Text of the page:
The development of European standards and the withdrawal of conflicting national standards has played a leading role in the achievement of a European Single Market for goods. Standardisation is a market-based tool in which industry produces standards in order to agree on technical specifications for health, safety and the environment and to achieve interoperability.
Through Regulation EU No 1025/2012, the three European Standardisation Organisations (CEN, CENELEC and ETSI) are recognised as organisations that may receive a request to produce European harmonised standards in support of sectoral harmonised product legislation or for specific policy purposes. The Regulation also opens up for standardisation request in the area of services and facilitates the participation of specific stakeholder representation in the development in European standards (Annex III Organisations).
The four EFTA countries have a long-standing policy of contributing financially to European Standardisation through the EFTA Council/Secretariat. This financial contribution is normally done in parallel with the European Commission.
There are three means by which the EFTA countries are linked to European Standardisation:
Annex II, Chapter XIX of the EEA Agreement provides the legal basis for standardisation within the EEA. Regulation 1025/2012 is of particular importance.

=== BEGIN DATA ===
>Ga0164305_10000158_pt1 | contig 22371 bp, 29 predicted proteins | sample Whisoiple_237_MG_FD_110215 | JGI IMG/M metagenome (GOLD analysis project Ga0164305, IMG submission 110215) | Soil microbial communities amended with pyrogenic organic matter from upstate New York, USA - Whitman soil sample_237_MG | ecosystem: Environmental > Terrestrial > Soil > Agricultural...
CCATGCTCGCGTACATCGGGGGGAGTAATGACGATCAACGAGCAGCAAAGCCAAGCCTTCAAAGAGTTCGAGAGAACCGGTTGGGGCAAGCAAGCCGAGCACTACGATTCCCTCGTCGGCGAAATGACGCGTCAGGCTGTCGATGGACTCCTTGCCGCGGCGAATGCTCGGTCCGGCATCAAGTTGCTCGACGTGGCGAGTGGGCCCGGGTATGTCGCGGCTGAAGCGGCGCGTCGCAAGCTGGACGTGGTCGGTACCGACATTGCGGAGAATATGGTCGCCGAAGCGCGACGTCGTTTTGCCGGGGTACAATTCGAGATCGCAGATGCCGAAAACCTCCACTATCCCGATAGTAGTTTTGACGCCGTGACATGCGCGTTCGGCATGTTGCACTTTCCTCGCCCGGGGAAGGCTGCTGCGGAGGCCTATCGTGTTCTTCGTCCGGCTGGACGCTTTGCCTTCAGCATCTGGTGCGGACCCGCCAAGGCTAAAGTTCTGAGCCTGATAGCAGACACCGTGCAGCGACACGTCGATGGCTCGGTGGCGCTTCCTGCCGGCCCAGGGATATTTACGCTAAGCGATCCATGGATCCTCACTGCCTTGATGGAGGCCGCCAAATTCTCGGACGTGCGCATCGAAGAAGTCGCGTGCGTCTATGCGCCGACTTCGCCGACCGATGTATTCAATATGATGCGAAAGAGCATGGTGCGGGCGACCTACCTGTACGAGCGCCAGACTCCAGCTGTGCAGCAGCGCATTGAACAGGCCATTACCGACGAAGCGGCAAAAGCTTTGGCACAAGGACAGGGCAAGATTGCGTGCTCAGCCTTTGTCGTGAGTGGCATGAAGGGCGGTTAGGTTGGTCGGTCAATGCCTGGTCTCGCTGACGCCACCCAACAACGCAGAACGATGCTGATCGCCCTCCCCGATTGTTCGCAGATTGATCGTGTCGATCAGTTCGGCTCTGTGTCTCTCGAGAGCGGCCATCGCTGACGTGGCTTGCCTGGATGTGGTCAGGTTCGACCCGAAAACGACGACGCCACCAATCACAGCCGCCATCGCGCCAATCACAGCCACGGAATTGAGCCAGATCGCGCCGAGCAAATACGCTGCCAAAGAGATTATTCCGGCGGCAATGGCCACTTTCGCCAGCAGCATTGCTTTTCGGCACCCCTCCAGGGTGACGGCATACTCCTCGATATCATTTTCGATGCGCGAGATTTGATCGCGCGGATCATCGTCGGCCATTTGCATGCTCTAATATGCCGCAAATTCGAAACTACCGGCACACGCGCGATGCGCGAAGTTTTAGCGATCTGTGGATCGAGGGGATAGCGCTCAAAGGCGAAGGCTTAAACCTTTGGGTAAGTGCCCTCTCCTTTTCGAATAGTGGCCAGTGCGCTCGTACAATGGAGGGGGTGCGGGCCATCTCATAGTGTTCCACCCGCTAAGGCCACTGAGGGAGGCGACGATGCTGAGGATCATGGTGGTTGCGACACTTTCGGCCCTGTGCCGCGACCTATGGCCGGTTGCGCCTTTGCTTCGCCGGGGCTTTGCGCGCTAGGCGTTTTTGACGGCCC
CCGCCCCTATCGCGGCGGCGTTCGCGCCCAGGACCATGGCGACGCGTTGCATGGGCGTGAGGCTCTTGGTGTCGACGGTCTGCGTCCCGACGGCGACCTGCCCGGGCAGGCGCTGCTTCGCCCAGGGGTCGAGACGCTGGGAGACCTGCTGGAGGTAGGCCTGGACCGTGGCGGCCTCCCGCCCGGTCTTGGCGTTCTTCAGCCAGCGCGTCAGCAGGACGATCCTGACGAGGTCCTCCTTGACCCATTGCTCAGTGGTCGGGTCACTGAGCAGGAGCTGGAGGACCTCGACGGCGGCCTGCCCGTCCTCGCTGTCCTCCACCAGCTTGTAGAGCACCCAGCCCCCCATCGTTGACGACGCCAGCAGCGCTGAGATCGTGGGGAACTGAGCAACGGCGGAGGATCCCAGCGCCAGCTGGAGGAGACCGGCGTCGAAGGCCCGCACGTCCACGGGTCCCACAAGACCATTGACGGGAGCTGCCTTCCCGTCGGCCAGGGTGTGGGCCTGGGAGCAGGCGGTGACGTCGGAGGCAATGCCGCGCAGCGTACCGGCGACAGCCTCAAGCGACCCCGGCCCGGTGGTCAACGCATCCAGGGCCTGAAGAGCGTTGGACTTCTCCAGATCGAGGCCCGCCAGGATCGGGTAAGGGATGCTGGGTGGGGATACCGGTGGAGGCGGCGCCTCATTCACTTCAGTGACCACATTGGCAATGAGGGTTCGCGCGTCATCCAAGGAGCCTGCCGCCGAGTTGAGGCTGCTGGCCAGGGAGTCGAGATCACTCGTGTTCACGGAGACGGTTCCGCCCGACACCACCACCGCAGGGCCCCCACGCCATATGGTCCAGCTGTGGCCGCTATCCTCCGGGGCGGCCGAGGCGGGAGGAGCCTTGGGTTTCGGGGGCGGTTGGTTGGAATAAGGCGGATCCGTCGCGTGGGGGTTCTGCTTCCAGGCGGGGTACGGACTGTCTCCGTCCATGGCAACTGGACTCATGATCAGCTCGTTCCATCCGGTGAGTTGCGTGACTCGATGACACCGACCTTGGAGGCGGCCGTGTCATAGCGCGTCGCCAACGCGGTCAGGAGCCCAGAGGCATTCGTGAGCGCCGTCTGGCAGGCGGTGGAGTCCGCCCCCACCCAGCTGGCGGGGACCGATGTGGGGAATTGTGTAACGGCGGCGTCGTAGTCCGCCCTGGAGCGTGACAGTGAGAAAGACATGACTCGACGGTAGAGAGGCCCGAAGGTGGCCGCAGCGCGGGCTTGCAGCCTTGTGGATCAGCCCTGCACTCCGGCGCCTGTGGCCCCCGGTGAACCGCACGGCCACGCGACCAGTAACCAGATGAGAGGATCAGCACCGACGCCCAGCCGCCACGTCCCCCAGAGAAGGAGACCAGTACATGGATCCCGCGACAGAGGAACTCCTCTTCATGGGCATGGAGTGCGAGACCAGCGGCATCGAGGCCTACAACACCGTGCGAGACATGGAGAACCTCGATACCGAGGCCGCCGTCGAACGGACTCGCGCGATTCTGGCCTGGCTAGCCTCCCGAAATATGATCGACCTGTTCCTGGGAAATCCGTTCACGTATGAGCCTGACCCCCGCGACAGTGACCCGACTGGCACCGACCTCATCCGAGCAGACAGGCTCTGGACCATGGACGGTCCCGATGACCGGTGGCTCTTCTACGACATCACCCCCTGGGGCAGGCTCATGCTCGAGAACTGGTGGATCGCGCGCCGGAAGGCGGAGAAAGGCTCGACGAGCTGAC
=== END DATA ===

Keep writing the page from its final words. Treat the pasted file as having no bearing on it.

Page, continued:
New standardisation mandates are approved by the Technical Barriers to Trade (TBT) Working Group, in which Iceland, Liechtenstein and Norway participate (EEA). All financial and policy issues are handled by the EFTA Committee on Technical Barriers to Trade (TBT Committee). In this Committee that reports to the EFTA Council, all four EFTA countries participate. Contractual and financial issues are decided by the EFTA Council. The annual EFTA budget for financial support to European standardisation (in the form of annual operating grants to CEN,CENELEC and ETSI, and other organisations such as ANEC and ECOS, in the form of direct contributions to the execution of mandates and other standardisation working programmes and to specific projects) amounts to approximately € 1 million.
The EFTA countries, together with the European Commission and the three European Standardisation Organisations, are a partner in two international projects with Seconded European Standardisation Experts, one in China (SESEC) and one in India (SESEI). EFTA is represented by the EFTA Secretariat as a member of the Steering Committee of these projects.
EFTA has also been a partner in building up a database between European standardisation and Chinese standardisation called the China-Europe Standards Information Platform (CESIP). On this platform the Chinese and European partners share information on the applicable standards in specific product sectors. The objective is to facilitate industry's, and especially SME’s, access to the respective markets and to comply with the applicable technical regulation.
European Standardisation plays a key role in facilitating the free movement of goods and services in Europe. Its main objectives are:
For more information, see also:
DG Internal Market, Industry, Entrepreneurship and SMEs (DG GROWTH) - Standardisation policy
European Standards Organisations:
EU/EFTA cofounded stakeholders in European standardisation:
International projects where EFTA is a partner: